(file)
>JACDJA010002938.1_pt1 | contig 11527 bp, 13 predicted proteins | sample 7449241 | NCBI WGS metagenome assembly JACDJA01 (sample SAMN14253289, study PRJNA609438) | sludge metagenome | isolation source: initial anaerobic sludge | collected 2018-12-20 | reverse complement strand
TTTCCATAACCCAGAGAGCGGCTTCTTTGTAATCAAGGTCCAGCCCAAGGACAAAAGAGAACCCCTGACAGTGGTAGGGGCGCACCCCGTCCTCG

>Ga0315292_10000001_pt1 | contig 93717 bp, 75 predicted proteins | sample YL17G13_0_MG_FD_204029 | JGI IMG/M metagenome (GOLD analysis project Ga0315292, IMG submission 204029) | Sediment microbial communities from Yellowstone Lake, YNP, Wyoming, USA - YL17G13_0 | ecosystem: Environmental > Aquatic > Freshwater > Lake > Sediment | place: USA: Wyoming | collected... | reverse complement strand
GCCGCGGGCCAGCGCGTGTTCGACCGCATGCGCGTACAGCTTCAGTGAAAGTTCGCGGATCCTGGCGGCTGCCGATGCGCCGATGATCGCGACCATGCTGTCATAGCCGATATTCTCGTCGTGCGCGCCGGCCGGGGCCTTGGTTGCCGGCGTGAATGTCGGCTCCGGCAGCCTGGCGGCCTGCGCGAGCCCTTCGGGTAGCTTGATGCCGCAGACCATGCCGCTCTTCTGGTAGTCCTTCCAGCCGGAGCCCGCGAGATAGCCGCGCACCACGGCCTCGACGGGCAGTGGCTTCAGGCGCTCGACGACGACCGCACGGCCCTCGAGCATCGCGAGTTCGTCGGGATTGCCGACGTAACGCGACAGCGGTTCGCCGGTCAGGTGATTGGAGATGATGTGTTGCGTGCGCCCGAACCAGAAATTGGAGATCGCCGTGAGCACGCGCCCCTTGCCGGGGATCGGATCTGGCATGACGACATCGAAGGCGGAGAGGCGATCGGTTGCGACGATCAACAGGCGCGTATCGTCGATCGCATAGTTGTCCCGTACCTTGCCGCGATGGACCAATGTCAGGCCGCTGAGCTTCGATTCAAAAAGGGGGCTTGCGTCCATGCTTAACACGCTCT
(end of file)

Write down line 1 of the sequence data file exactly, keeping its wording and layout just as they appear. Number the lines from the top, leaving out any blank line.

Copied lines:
>JACDJA010002938.1_pt1 | contig 11527 bp, 13 predicted proteins | sample 7449241 | NCBI WGS metagenome assembly JACDJA01 (sample SAMN14253289, study PRJNA609438) | sludge metagenome | isolation source: initial anaerobic sludge | collected 2018-12-20 | reverse complement strand